Trends in substance use and risks of harm are partially contingent on the twin regulatory apparatuses of government and economy. In this paper, we integrate prior research on the restructuring of the night-time cultural economy, the state's War on Drugs and the macro-level production of risk using Philadelphia's night-time leisure scene as a case example. In doing so, we consider how the reorganization of night-time leisure has affected substance use among young adults such that use patterns and risks of harm are homogenized across nightlife attendees, independent of their genrescene affiliations. Theoretically, we aim to advance the risk environment paradigm of drug-related harm by considering direct-contact, predatory forms of victimization that result from macro-level shifts reflecting the contradictions of neoliberal governance.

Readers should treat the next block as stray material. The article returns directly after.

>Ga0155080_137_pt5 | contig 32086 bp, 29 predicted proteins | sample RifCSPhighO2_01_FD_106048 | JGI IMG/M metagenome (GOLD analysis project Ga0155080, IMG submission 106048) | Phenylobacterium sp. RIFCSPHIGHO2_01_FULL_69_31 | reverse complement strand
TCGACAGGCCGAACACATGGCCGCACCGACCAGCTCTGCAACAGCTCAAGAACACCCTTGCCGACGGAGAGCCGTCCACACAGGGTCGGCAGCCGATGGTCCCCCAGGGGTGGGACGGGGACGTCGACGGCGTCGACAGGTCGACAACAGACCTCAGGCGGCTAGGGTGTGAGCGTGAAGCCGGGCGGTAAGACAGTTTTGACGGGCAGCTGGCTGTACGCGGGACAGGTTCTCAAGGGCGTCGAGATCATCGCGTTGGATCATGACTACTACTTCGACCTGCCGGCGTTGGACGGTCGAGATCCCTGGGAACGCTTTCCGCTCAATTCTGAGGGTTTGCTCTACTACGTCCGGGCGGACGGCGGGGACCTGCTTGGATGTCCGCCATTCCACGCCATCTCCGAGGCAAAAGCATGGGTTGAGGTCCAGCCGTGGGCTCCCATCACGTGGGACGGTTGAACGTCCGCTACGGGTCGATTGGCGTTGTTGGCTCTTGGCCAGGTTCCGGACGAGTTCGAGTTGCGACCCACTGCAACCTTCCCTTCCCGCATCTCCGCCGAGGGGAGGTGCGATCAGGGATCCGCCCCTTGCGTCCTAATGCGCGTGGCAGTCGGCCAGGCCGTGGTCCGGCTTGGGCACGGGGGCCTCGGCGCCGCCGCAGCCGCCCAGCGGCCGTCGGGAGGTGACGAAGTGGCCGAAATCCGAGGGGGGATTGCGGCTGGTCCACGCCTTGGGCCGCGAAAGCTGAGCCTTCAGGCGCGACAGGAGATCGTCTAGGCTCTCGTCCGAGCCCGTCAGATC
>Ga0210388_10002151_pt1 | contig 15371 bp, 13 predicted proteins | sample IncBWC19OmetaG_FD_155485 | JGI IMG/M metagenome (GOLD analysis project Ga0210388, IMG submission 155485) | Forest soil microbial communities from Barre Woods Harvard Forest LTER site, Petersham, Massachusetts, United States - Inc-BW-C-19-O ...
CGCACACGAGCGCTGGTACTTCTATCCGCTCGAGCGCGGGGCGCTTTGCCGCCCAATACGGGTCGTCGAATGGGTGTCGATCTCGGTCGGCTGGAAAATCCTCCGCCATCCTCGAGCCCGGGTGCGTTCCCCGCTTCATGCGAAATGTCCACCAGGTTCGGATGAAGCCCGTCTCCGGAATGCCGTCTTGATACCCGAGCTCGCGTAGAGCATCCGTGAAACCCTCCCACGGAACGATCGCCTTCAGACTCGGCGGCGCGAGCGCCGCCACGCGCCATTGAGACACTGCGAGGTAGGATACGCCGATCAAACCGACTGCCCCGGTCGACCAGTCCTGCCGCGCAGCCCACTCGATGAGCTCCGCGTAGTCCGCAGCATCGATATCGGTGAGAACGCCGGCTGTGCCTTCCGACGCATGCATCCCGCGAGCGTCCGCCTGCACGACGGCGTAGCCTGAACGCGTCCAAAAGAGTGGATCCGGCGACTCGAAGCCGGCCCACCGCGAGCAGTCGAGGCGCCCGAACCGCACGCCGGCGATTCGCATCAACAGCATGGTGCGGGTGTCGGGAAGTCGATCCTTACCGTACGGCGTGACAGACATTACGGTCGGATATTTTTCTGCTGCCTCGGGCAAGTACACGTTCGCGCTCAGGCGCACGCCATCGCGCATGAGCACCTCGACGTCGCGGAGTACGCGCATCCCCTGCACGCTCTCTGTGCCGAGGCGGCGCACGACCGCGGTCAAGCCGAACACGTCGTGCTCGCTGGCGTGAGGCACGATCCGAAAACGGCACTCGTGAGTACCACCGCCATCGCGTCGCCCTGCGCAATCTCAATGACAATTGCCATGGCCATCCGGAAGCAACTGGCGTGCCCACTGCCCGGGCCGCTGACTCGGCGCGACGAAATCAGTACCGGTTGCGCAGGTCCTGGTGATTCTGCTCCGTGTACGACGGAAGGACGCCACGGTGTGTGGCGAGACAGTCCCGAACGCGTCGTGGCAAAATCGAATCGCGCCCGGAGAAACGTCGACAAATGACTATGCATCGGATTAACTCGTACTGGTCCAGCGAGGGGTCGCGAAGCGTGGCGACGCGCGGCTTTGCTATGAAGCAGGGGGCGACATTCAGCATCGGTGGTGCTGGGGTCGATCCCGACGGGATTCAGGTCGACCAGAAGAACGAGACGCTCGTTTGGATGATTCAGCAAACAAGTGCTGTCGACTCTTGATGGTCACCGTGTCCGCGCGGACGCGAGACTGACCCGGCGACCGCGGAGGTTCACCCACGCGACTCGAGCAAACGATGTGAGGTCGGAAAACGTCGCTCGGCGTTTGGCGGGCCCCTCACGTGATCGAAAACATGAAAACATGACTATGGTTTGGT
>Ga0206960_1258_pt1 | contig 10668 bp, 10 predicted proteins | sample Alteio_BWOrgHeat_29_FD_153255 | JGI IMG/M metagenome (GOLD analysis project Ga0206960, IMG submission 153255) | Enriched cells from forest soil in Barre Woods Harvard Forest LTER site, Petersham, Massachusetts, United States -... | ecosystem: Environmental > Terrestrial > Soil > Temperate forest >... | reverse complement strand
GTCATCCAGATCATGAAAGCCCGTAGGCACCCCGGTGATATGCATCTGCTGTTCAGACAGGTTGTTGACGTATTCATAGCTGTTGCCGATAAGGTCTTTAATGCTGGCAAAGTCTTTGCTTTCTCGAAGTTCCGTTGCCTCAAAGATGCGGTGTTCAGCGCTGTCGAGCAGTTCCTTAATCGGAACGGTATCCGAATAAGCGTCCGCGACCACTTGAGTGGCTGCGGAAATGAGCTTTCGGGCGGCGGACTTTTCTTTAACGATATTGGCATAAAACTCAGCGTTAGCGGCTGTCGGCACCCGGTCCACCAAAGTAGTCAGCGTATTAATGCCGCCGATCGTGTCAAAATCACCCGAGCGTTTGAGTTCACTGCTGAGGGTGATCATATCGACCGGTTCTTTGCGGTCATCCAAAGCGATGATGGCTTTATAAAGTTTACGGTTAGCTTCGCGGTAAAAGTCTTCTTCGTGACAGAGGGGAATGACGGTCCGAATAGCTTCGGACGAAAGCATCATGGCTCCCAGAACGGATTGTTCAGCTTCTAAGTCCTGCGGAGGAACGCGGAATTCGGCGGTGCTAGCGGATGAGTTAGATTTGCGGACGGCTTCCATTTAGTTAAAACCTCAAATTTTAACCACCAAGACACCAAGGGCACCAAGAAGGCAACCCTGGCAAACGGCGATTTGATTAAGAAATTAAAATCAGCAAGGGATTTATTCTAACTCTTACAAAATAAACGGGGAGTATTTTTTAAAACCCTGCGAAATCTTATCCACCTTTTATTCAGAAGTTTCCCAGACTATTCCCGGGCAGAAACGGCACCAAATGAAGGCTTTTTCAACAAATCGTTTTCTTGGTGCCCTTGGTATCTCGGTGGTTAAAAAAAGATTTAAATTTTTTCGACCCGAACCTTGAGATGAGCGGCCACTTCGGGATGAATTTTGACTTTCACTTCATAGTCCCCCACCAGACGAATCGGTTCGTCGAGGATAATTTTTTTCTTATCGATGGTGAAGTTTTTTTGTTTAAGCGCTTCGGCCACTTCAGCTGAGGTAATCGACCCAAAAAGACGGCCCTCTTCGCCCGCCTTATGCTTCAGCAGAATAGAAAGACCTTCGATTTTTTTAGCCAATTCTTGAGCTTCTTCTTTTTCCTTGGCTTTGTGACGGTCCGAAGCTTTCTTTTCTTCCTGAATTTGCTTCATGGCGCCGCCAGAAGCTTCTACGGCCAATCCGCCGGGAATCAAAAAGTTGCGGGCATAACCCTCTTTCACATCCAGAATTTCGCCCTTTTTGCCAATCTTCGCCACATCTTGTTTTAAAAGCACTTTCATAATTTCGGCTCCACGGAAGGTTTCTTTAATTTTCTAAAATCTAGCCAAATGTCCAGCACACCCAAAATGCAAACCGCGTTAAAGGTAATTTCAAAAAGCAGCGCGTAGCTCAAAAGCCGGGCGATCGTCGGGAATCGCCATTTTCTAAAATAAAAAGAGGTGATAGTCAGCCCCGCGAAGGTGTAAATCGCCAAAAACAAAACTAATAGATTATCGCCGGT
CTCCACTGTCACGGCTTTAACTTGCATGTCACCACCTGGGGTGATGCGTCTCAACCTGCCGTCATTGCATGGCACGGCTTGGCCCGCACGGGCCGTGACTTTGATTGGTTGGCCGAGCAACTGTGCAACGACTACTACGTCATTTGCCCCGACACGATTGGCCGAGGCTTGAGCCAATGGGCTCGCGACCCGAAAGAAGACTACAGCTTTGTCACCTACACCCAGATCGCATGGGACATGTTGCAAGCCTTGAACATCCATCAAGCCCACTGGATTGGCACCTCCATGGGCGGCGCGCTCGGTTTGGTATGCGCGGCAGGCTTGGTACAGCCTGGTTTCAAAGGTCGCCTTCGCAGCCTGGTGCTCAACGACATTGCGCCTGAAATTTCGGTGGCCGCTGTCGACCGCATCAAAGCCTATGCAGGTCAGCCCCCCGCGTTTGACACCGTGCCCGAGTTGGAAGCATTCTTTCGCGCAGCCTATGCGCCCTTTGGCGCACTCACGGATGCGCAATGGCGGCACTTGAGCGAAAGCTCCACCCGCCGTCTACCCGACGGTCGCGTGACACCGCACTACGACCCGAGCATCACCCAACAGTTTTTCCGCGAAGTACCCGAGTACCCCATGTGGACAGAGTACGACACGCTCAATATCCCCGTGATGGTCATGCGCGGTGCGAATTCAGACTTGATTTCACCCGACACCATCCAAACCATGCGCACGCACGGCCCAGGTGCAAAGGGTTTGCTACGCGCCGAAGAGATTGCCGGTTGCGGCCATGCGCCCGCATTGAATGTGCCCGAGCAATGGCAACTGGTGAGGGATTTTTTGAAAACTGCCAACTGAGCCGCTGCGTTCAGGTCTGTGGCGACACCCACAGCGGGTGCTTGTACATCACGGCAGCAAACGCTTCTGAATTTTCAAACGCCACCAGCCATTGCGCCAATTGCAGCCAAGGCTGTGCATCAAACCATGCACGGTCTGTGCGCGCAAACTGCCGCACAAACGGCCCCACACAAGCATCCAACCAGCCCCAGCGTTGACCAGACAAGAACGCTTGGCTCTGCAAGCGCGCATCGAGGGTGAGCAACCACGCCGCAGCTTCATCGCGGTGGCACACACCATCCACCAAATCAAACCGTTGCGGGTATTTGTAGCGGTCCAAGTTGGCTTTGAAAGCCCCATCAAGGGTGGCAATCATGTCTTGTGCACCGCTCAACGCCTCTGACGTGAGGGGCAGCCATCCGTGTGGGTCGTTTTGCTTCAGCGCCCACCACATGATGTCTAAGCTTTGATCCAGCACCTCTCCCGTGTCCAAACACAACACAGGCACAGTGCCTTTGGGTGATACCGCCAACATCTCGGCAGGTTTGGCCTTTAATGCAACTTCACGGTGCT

All Science Journal Classification (ASJC) codes
- Pathology and Forensic Medicine
- Social Psychology
- Arts and Humanities (miscellaneous)